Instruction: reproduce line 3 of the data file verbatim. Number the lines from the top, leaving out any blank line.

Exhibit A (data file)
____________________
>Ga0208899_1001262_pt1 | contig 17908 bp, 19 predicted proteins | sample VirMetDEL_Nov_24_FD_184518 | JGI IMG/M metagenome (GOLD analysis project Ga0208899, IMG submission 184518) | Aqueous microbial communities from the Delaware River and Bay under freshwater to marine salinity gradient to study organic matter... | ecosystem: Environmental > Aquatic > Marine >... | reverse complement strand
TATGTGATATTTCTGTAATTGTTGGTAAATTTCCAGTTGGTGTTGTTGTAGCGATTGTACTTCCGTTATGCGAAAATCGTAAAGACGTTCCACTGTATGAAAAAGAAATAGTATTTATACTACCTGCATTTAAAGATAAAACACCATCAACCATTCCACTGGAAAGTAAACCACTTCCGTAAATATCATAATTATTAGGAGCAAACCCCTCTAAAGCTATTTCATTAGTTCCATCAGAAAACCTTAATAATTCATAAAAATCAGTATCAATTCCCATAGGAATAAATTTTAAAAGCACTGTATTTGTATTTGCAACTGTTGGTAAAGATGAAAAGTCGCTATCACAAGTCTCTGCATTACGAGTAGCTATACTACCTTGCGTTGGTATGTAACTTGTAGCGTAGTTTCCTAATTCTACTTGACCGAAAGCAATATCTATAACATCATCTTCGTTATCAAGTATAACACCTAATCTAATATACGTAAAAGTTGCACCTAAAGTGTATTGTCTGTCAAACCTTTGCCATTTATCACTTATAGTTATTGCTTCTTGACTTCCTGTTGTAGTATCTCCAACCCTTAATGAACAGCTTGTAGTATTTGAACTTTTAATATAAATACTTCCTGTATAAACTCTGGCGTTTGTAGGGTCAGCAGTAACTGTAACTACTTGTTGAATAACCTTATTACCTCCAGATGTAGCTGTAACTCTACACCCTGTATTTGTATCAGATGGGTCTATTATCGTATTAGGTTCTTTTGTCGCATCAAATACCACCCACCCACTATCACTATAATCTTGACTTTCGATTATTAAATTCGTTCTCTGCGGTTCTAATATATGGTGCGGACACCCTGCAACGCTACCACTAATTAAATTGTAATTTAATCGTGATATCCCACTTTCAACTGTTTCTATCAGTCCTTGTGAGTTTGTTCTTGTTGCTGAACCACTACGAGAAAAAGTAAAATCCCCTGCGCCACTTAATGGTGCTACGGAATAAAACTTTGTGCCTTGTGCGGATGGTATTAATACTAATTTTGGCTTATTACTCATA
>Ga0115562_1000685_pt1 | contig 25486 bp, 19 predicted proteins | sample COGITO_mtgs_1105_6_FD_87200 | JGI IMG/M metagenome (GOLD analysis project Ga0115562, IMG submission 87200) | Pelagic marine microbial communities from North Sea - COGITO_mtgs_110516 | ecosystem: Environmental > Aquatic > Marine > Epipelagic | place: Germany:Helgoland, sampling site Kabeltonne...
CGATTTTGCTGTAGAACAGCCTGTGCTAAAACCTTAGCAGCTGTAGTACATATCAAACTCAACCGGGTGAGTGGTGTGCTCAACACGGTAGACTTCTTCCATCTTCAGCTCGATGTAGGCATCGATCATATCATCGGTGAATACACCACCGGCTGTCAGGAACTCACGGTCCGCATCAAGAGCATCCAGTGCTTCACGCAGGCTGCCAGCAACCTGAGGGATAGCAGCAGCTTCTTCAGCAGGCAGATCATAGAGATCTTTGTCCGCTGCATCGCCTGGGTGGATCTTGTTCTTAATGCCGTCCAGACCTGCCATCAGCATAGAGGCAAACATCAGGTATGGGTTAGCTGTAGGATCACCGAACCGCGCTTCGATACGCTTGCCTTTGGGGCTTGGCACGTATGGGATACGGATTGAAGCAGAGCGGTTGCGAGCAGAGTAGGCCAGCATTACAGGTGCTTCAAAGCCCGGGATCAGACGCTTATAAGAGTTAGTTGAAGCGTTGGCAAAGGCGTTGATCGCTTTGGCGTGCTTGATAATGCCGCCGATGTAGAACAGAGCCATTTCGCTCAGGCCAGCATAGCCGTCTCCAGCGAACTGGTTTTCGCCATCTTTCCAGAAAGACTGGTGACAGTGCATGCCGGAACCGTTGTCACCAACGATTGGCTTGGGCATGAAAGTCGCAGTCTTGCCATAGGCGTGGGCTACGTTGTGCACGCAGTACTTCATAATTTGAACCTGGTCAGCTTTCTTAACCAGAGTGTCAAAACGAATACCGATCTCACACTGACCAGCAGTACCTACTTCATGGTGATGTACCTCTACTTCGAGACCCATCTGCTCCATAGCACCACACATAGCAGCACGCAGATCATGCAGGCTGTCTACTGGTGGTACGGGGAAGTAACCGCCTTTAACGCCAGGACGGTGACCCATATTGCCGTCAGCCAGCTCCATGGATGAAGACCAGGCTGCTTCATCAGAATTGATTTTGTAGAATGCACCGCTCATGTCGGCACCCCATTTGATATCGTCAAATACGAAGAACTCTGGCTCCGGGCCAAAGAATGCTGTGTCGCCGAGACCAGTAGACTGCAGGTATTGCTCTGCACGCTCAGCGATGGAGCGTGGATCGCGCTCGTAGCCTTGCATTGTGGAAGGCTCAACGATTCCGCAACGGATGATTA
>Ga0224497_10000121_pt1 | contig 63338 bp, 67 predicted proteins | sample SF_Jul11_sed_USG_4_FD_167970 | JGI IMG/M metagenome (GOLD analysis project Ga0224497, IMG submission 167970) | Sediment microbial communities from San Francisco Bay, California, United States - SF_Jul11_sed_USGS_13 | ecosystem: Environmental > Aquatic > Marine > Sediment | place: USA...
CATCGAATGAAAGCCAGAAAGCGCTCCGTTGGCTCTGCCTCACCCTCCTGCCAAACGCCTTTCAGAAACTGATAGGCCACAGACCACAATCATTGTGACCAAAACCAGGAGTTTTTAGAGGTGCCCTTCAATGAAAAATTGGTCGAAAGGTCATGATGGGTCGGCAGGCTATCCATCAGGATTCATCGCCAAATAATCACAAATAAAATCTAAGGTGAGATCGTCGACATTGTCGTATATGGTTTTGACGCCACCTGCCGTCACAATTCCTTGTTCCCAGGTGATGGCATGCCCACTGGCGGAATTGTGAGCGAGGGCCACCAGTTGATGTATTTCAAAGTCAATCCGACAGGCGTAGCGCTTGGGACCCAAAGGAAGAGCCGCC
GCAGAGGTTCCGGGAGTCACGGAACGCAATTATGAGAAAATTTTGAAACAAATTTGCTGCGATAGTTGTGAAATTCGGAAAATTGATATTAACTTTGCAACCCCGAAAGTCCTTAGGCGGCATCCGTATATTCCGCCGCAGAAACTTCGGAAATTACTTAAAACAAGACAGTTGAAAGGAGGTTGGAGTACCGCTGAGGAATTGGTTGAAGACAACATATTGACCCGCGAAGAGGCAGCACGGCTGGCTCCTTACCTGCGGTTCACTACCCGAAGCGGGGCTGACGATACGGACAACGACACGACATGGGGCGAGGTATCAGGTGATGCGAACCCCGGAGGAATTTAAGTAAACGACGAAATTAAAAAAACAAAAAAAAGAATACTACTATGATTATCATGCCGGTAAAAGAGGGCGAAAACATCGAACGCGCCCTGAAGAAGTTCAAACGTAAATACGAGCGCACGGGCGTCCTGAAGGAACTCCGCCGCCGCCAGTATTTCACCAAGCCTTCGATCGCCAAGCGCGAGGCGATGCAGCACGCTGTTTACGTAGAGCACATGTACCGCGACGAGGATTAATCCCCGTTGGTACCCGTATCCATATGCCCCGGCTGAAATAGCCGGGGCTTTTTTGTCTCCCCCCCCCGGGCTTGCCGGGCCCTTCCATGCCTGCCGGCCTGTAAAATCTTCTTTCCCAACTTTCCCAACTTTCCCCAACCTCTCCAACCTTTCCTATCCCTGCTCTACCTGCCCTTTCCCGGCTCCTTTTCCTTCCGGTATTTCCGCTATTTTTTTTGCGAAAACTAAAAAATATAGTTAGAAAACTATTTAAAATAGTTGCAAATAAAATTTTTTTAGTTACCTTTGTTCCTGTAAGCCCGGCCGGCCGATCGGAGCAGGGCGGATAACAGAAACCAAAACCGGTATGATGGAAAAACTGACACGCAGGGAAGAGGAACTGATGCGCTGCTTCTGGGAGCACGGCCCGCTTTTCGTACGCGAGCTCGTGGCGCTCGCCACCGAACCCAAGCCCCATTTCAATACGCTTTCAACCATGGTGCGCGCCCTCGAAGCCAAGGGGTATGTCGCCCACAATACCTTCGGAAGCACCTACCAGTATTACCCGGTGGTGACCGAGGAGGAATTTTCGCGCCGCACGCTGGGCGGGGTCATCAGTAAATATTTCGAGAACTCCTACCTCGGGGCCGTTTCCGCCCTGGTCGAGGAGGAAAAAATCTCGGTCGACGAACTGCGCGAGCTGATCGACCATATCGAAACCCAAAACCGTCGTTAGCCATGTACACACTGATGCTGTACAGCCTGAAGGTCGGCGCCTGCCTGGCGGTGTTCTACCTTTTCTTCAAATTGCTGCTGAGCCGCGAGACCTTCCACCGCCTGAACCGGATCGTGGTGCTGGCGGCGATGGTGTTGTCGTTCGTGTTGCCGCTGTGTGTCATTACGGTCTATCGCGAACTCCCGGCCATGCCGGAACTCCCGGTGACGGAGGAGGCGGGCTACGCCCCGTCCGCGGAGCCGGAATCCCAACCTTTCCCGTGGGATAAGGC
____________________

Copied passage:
>Ga0115562_1000685_pt1 | contig 25486 bp, 19 predicted proteins | sample COGITO_mtgs_1105_6_FD_87200 | JGI IMG/M metagenome (GOLD analysis project Ga0115562, IMG submission 87200) | Pelagic marine microbial communities from North Sea - COGITO_mtgs_110516 | ecosystem: Environmental > Aquatic > Marine > Epipelagic | place: Germany:Helgoland, sampling site Kabeltonne...